News | Apr 17, 2019
The air filter in ’10 Cloverfield Lane’ was critical for survival–the US Army agrees
Army researchers have invented an end-of-service-life indicator so we know when to change out the filter
Waiting out an apocalyptic alien invasion in your bomb shelter, like Howard in the film “10 Cloverfield Lane,” isn’t easy.
Survival depends on stockpiles of food, water, board games, and, as the film highlights, a collective protection air filtration system.
“I’m not sure yet if it’s chemical or nuclear,” says Howard, played by actor John Goodman. “But down here we’re safe.”
In real life, the readiness of these building-wide filters to stop a long list of toxins is critical for the military, which is why U.S. Army researchers at the Chemical Biological Center have been advancing their capabilities.
On Tuesday, Army researchers Gregory Peterson, Joseph Rossin, Jennifer Soliz, and Kathryn Killops were issued U.S. Patent 10,261,022 for novel zirconium hydroxide chemistry that allows an air filter to change colors as its filtering capacity decreases, providing an accurate indication of its residual life. Scientists call this colorimetric analysis.
“Air purification, including individual and collective protection filtration, is of major concern to the military, first responders, and industrial workers,” the patent states. “Filters typically containing activated, impregnated carbons are employed to filter toxic chemicals, and have limited lifetimes after exposure. Furthermore, due to interaction with environmental contaminants, such as low-level concentrations of sulfur oxide, nitrogen oxide, hydrocarbon vapors, etc., the capacity of filters can degrade even before a toxic chemical event.”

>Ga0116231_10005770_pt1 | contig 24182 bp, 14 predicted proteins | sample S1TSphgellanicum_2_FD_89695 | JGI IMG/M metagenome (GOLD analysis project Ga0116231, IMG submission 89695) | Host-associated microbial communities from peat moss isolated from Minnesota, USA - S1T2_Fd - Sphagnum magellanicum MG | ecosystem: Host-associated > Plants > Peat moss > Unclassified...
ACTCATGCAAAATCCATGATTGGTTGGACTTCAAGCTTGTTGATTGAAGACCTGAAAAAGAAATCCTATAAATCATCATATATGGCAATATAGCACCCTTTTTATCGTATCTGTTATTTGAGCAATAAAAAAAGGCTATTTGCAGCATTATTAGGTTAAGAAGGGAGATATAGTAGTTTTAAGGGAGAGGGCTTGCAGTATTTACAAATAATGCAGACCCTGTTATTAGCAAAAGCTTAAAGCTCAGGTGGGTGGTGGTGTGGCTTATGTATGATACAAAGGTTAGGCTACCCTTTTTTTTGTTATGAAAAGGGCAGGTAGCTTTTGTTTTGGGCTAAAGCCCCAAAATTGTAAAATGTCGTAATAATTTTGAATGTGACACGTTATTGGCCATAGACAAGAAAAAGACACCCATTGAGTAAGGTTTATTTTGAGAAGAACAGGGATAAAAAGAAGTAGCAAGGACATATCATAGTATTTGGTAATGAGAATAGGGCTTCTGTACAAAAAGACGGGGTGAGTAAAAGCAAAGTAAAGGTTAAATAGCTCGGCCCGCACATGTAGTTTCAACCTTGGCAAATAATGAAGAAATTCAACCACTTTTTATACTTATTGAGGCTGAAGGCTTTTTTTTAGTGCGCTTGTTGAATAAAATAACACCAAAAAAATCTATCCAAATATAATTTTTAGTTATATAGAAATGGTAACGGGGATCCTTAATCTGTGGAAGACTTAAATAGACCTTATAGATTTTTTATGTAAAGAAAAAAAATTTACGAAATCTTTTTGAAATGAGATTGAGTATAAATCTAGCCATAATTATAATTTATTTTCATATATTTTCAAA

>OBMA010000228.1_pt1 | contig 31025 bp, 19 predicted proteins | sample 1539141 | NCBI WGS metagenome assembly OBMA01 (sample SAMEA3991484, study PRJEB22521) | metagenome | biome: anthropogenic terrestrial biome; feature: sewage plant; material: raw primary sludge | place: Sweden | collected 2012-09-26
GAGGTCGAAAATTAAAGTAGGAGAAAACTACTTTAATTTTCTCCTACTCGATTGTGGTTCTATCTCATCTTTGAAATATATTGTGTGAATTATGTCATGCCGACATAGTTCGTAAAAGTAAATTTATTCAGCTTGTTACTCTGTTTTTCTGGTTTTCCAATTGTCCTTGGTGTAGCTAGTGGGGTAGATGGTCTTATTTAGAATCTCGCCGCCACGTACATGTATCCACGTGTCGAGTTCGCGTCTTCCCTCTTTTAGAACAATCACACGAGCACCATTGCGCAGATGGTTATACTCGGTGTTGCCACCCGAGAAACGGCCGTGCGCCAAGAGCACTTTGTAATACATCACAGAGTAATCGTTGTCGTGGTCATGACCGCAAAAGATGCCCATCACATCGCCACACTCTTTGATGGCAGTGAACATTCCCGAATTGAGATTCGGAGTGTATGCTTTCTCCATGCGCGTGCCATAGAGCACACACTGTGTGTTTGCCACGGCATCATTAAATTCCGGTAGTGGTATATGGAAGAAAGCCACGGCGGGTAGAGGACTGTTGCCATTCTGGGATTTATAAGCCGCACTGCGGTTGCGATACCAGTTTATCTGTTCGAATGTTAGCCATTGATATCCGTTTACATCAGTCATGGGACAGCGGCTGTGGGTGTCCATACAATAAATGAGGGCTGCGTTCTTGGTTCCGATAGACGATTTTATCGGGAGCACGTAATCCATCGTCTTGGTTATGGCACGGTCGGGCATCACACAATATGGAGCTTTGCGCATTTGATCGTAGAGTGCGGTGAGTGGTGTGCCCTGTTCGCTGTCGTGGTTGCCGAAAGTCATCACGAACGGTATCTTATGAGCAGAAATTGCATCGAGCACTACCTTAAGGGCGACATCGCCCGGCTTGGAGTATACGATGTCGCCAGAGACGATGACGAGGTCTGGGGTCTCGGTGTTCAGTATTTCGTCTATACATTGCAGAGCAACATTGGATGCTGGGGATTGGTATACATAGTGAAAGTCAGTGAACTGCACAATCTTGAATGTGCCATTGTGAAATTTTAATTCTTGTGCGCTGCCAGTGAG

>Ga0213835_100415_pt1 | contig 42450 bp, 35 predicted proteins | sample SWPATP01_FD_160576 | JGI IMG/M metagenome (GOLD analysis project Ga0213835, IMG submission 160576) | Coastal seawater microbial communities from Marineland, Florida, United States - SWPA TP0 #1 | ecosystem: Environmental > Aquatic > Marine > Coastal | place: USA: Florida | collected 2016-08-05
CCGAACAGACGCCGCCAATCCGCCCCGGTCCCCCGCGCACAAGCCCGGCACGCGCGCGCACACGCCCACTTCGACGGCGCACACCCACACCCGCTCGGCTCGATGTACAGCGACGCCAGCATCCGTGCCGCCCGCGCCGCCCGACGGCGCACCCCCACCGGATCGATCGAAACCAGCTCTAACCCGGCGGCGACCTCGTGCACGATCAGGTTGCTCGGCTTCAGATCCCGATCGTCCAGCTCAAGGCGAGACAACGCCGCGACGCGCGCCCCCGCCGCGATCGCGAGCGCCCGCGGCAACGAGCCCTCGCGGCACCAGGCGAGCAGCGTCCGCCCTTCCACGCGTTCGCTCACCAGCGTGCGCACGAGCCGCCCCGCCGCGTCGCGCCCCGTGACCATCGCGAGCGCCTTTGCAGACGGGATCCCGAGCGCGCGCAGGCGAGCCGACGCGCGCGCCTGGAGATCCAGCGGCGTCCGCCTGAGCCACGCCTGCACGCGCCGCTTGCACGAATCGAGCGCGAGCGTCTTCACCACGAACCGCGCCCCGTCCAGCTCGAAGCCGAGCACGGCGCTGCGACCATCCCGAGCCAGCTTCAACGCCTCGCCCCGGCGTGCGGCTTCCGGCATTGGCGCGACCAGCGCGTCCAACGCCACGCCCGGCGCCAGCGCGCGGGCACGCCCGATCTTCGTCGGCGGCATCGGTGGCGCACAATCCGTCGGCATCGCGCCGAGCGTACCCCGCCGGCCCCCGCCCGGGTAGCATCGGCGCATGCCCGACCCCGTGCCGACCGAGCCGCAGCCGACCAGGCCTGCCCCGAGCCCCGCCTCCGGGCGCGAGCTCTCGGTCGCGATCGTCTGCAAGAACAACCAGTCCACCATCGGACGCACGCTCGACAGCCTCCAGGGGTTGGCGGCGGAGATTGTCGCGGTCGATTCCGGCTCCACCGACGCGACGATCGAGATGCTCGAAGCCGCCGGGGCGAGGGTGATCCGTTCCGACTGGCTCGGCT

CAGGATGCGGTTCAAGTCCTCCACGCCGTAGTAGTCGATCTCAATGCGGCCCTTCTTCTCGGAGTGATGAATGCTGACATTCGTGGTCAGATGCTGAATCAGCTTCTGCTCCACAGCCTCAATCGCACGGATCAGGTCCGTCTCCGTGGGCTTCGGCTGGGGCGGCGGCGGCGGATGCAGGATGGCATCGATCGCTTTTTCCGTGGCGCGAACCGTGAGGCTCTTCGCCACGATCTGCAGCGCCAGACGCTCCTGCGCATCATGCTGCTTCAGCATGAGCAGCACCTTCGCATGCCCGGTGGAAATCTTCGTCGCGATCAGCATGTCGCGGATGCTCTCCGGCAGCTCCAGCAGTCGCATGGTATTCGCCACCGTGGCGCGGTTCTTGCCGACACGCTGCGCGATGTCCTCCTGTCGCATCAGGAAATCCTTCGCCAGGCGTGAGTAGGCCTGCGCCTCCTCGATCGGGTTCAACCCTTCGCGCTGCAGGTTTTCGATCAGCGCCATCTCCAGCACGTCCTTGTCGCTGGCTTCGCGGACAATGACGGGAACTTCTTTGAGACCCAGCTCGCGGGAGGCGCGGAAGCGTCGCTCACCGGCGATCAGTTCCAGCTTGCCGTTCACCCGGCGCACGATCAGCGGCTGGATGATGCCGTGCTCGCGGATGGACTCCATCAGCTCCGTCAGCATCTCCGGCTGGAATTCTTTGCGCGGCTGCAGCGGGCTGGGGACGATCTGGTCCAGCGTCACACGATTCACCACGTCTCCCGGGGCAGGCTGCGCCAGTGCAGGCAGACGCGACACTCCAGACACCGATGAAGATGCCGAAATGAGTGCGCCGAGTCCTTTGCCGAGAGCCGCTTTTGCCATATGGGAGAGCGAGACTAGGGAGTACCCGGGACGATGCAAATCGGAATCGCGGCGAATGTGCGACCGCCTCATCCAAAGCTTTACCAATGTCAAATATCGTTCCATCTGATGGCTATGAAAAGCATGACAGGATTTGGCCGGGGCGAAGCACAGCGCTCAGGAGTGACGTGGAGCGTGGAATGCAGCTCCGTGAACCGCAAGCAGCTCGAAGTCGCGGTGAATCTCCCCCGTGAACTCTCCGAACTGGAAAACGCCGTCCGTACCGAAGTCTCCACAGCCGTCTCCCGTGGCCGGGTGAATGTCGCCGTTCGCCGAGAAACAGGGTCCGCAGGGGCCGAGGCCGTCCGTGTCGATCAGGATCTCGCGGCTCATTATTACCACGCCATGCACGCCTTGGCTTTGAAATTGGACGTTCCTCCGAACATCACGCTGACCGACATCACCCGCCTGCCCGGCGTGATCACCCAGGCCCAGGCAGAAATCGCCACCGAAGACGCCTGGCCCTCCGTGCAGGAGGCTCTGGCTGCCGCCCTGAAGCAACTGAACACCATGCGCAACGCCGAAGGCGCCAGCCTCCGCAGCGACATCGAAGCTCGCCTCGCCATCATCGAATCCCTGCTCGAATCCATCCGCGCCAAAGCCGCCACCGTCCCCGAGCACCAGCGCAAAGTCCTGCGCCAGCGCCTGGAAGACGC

There are respirator cartridges with indicator technologies already being sold commercially; however, the Army says they have problems, including poor sensing of reactive gases and insufficient reactivity.
“Due to continuous operation of filtration devices, ambient and battlefield contaminants decrease physical adsorption and chemical reactivity of the filter material over time due to interactions with the pore structure and/or the impregnants associated with the filter material contained within the filter housing, such as for example activated carbon impregnated with salts of copper, zinc, molybdenum and silver, plus triethylenediamine, according to the Army’s patent.
“Residual life indicator technologies have been developed; however, most do not accurately determine the effects of acidic/acid-forming contaminants on the residual life of the filtration media.”
In coordination with the Army’s technology transfer office, TechLink is seeking businesses that could benefit from the Army’s research by licensing the indicator chemistry for integration in commercially available products.
TechLink is the Department of Defense’s partnership intermediary for technology transfer, providing businesses with no-cost licensing services and guidance through the technology transfer process.
Marti Elder, an invention licensing expert at TechLink who works closely with the Chemical Biological Center, is facilitating industry engagement with the lab.
“Industry partners can help the Army transition the technology back to the warfighter and, in dual-use cases like this, possibly improve commercial sales by enhancing existing product lines,” Elder said.
Licensing inquires can be directed to Marti Elder at email@example.com or 406-586-7621.